Mrs Tootlepedal’s work in the garden will provide me with many photo opportunities later in the year but it does tend to keep the birds off the feeder in the meantime so I didn’t have much chance to catch an interesting shot today.


Siskins are the birds least bothered by working gardeners.

Because we were going to do some shopping in Carlisle before going to our choir practice there, we had to leave quite soon after lunch and I had no more chances to take pictures.  The shopping was useful and the choir practice hard working and enjoyable but both were uneventful.

Because the clocks went forward last night, we arrived home in daylight but after a heavy week of acting, Mrs Tootlepedal finally succumbed to a little fatigue and didn’t go out into the garden again.  There was still enough light for me to catch a beady eyed visitor to the feeder area.


…before putting the tea on to cook.

In spite of not providing much to snap or to write about, it has been a very enjoyable day.

I did find one amenable flying chaffinch.

flying chaffinch



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Today’s guest picture, sent by my sister Mary, shows the Earl of Pembroke, Chancellor of the University 1617-30, in a design by Rubens, looking very pleased with himself in front of the Bodleian Library in Oxford.

Rubens outside the Bodleian

It was an almost sunny day today.  All day it looked as though the sun was going to burst through the thin clouds but it never quite made it wholeheartedly.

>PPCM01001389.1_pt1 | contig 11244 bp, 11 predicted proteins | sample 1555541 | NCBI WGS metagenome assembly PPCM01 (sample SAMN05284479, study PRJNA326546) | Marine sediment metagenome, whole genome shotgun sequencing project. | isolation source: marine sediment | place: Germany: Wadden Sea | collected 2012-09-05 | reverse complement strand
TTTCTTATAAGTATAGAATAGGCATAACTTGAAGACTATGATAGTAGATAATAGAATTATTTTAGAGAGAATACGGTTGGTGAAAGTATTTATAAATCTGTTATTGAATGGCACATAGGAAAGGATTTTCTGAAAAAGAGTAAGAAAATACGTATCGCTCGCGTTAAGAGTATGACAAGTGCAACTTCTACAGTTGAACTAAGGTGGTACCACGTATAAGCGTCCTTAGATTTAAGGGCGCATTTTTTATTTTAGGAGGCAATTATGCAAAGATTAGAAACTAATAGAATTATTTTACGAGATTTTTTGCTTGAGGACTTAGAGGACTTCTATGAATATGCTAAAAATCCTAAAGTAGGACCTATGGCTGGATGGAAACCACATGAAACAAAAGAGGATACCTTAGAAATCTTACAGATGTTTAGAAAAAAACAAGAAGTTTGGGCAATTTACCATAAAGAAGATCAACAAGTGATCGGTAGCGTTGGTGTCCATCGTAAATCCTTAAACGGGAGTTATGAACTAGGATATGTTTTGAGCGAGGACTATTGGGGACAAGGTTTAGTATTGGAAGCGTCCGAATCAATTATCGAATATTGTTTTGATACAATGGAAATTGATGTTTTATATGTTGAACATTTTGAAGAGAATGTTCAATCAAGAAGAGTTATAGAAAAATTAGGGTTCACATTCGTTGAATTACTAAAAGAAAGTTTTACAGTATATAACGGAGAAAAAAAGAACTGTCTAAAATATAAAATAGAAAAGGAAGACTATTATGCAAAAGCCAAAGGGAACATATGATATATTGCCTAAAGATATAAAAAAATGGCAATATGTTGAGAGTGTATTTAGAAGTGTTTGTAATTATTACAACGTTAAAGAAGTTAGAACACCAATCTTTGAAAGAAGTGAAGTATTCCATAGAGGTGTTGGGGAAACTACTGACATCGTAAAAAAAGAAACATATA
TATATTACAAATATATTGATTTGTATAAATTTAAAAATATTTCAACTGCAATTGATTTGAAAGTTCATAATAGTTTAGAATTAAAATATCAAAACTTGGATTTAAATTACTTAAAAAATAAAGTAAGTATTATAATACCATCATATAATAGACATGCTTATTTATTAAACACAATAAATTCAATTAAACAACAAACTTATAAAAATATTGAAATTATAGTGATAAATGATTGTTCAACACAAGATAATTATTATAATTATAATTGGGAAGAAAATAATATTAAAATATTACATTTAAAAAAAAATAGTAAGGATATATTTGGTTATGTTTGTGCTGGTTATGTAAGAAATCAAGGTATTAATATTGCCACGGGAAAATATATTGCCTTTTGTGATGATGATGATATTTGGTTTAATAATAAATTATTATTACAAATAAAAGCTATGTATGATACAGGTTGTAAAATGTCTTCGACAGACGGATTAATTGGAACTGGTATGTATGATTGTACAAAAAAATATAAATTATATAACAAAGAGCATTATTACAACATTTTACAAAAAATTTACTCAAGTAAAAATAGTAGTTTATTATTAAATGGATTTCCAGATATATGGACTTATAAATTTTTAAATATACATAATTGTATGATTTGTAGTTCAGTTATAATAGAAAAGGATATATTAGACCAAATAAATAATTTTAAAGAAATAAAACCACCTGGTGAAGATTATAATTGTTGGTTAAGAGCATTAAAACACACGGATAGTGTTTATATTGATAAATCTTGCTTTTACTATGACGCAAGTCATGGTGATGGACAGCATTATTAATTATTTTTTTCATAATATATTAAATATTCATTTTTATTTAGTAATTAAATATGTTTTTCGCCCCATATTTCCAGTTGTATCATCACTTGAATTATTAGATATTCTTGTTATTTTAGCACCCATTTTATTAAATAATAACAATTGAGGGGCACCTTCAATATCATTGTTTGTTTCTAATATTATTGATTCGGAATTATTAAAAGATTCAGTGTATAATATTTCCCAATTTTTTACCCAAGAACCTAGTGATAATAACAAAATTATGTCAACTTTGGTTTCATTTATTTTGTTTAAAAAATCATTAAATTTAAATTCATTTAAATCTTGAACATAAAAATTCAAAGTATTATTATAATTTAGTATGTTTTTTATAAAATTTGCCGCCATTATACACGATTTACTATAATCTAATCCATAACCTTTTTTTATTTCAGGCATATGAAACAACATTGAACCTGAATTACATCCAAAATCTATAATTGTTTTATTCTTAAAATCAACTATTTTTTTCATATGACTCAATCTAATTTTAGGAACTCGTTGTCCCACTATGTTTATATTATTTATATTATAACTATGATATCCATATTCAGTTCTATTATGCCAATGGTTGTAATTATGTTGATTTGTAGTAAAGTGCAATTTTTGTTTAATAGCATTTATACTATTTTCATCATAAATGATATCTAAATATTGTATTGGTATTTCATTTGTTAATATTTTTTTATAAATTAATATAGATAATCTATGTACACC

Nevertheless it felt a good deal warmer than it has lately and it made quite a difference when I went out on my bike to repeat the double trip to the top of Callister and back which I had done on Thursday.  It was just as windy or even windier today but the extra warmth made pedalling a pleasure and although I didn’t seem to be trying any harder,  I took thirteen minutes less to do the 25 miles today than I did on Thursday.  Roll on summer.

When I got home I walked round the garden where Mrs Tootlepedal was working and shot one old friend…


A crocus surviving in a sheltered spot

…and one new arrival.


The first sign of a tulip this year.  Something has been eating its leaves.

After lunch, I went out with Mrs Tootlepedal to do some bird watching.  First we went to the moorland feeders.  Unfortunately, there was another photographer there already with his camper van parked right in front of the gate with a huge lens sticking out of the window.  Mrs Tootlepedal stayed in our car with binoculars in hand while I sneaked past the camper van  and got behind the screen.  Unsurprisingly, the birds weren’t very interested in coming too close to the camper van and I didn’t have much to look at.

Great tit

A great tit came close and gave me a sideways look.


There were several woodpeckers about but they stayed well away from me.

Only the pheasants weren’t bothered by the van at the gate.


I gave up quite soon and went back to the car.  Mrs Tootlepedal, unlike me, had been having a grand time watching lapwings on the hill and hen harriers in the sky above.  I got a glimpse of a harrier before it flew off.

hen harrier

Although there was blue sky about, the weather was very hazy and the hilltops were covered in mist…..

hazy weather

…so we drove round to the other side of the hill to see what things were like there.  They were just the same.  It looked as though it was sunny but it wasn’t.  We did catch a glimpse of a bird of prey not far off…

bird of prey

…but I am not convinced that this was another harrier.

It was very windy as well as being hazy so once again we didn’t stay too long and were soon back home.  Mrs Tootlepedal who had been gardening for most of the morning, went back to work again.  She is waging a war on celandine which is threatening to overwhelm one of her borders.  While she was at it, she trimmed and cleared and thinned and did many other wonderful things.